WARNING: The techniques and procedures described in this column can definitely be hazardous to your health and life. I do not encourage anyone to fly at these altitudes unless they have experience in an altitude chamber, have AT LEAST the equipment described, and know the subject and their limitations thoroughly.
Mountaineers call altitudes above 25,000 feet “The Death Zone,” and they’re not kidding. They are superbly conditioned athletes, very well-acclimated to very high altitudes, often spending weeks there to get that last little “edge” of altitude tolerance. Deaths still occur to the best of them. Any time they do not use oxygen at those altitudes, brain cells are dying. And yes, I’ve been told I’ve spent too much time at high altitude without a mask!
Aside from oxygen deprivation, there is also some slight risk of “Decompression Sickness,” also known as “the bends.” This is the same problem divers face when they have been too deep, too long, or come up too fast. A rapid climb to high altitudes may allow some of the trapped gasses (mostly nitrogen) to expand into bubbles in the blood stream, and those bubbles may get caught in the narrow places, especially in the joints. This can be very painful at the least, and fatal, at worst. Those in poor health, or the obese, are at the most risk. Pre-breathing oxygen, slow climbs, and intermediate periods of level flight will prevent all but the very rarest problems with DCS.
It’s a hostile world, up there. I have explored it and my own limitations slowly and cautiously over the past two years, as research for this column. That included two flights with several people present, all on full-time oxygen.
The Great Circle distance from Camarillo, California, to Ada, Oklahoma (ADH), is 1,107 nm. It is a fair challenge to make that distance nonstop in a Bonanza without tip tanks, and unless there is a strong tailwind, it takes a fair number of techniques and tricks to do it. There is also R-2501, an “always hot” restricted area, so the 18-mile deviation north of the direct track to bypass that adds another nautical mile to the overall flight. Direct HEC (Hector) VOR, direct ADH was my rough plan.
I had done it easily once with my airplane (a 1982 V-35B, Serial D-10402), when taking it to Tornado Alley Turbo for the installation of their turbo system. As I recall, I landed with just over 10 gallons of fuel remaining. That is my personal minimum, but only under very special conditions. To “push it” that far, I need excellent weather at the destination, and the final hour must be within easy gliding distance of good airports. The logbook entry for that flight shows a flight time of 5.96 hours, and the remarks are:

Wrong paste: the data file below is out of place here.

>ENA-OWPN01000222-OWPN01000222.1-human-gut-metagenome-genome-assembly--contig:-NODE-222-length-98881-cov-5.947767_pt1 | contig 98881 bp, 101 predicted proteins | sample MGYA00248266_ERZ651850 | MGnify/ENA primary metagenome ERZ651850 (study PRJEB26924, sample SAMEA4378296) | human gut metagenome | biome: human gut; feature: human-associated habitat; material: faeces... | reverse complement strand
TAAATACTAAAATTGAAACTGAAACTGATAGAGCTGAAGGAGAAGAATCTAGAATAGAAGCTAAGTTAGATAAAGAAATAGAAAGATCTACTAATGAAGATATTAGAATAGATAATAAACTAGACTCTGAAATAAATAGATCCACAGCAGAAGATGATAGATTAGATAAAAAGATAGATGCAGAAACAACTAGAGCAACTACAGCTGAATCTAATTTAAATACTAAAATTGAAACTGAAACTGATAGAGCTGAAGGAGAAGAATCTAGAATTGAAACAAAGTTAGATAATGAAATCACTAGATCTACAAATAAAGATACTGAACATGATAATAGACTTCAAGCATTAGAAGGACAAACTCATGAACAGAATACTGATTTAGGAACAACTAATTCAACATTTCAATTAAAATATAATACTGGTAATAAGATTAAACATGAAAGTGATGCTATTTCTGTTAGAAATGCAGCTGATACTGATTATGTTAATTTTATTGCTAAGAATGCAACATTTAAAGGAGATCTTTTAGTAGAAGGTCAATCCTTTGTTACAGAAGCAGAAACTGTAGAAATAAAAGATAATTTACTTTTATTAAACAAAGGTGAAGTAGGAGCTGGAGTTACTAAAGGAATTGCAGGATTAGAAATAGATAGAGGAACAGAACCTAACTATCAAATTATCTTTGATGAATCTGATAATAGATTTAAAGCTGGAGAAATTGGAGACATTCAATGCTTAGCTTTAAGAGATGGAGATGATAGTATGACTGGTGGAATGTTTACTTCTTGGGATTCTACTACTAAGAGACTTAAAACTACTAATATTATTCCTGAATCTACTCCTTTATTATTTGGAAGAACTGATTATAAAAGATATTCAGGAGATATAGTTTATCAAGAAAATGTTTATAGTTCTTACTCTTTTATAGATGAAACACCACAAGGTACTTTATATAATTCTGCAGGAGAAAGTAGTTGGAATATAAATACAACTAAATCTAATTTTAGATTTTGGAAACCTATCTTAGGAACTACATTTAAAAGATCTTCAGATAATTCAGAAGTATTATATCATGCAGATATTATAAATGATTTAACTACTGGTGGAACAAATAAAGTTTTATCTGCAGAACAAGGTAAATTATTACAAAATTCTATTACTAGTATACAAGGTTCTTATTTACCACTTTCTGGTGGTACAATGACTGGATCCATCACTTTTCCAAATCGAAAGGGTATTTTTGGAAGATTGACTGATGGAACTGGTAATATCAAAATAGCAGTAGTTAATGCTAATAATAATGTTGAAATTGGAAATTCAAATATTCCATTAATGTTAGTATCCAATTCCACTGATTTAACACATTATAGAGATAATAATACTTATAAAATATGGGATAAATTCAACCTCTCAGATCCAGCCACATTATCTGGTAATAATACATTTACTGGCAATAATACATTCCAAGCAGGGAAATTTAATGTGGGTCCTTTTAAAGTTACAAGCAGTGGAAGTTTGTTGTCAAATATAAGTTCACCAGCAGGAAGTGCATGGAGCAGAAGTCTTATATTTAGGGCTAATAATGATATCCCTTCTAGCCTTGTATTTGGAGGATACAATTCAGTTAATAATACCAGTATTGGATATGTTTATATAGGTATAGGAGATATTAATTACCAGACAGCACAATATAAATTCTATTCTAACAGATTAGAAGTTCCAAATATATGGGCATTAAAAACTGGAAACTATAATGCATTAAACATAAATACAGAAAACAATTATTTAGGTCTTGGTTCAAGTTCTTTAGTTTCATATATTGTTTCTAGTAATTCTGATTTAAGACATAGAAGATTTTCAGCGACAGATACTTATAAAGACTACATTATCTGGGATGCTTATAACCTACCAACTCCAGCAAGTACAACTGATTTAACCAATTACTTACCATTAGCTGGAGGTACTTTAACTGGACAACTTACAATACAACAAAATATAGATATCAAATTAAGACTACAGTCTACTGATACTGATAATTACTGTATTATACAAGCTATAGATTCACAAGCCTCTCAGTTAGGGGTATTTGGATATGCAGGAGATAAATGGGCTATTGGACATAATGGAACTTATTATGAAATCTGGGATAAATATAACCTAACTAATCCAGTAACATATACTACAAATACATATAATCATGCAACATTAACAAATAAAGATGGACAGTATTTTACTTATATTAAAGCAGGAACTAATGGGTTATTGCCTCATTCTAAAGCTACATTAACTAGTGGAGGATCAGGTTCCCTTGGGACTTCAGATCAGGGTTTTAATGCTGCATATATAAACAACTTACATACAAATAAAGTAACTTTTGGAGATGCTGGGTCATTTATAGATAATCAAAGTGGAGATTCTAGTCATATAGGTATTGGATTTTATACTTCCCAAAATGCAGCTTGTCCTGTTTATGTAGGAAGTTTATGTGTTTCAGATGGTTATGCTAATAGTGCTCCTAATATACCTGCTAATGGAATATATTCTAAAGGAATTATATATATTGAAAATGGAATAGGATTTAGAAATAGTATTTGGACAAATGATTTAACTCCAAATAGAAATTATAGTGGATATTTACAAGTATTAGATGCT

“Solo to Ada, OK for turbo. 17,500 most of the way, then 15,500′. Lovely flight, +30 winds.”
I log time from the Horizon Electronic Tach, which essentially records engine run time, so the airborne time would have been about five minutes or so less.
For the fun of it, I wanted to see if I could duplicate that previous flight, this time with the turbo. Checking DUATS, my heart sank, for the winds were not at all favorable, at any altitudes. There were either direct light crosswinds, or very light headwinds. On another whim, I decided this would be an excellent opportunity to try a long flight at FL290, a most unusual altitude for a V-tail. So I punched in “direct” and took a peek.
If the DUATS computers were surprised, they didn’t show it, because they spit out the following flight plan, with RNAV waypoints off various VOR/DME stations along the way:
Alt.: FL290 Profile: TurboBonanza Time: Thu Aug 15 16:59 (UTC)Routing options selected: Great circle. Flight plan route:PMD150018 VCV150011 HEC150018 GFS150031 EED150005 IGM150033 DRK330007 FLG150017 INW150009 ZUN330001 GUP150030 ABQ SAF180030 ACH180003 TCC180007 TXO360034 PNH180012 CDS360037 HBR360004 LAW360025 IRW180030NOTE: fuel calculations do not include required reserves. Flight totals: fuel: 99 gallons, time: 5:31, distance 1106.9 nm. Average groundspeed 201 knots.
The weather was forecast “magnificent” (official term) all the way, but the flight data and fuel burn were downright sickening. 99 gallons of fuel required? My airplane only holds 82.4 gallons! Even with every ounce of it usable (notwithstanding the lawyerese in the POH), that’s a no-go. But, wait. The parameters for that were based on flight at 210 knots TAS (true air speed), and 15 GPH, or about 75% power – lean of peak (LOP), of course. I preloaded DUATS with those numbers right after I got the turbo, and they’re not really very close, I’ve just been too lazy to change them. In reality, I commonly burn 17.4 GPH, for 85% power and 200 knots anywhere above about 12,000 feet, to 210 knots or more at 20,000 feet. I’m usually a “go fast” kinda guy, and that power setting and speed suits my purposes, most of the time. But it clearly wouldn’t work on this flight, unless I planned to run dry well short of ADH, and glide the rest of the way in.
Pull a Lindbergh?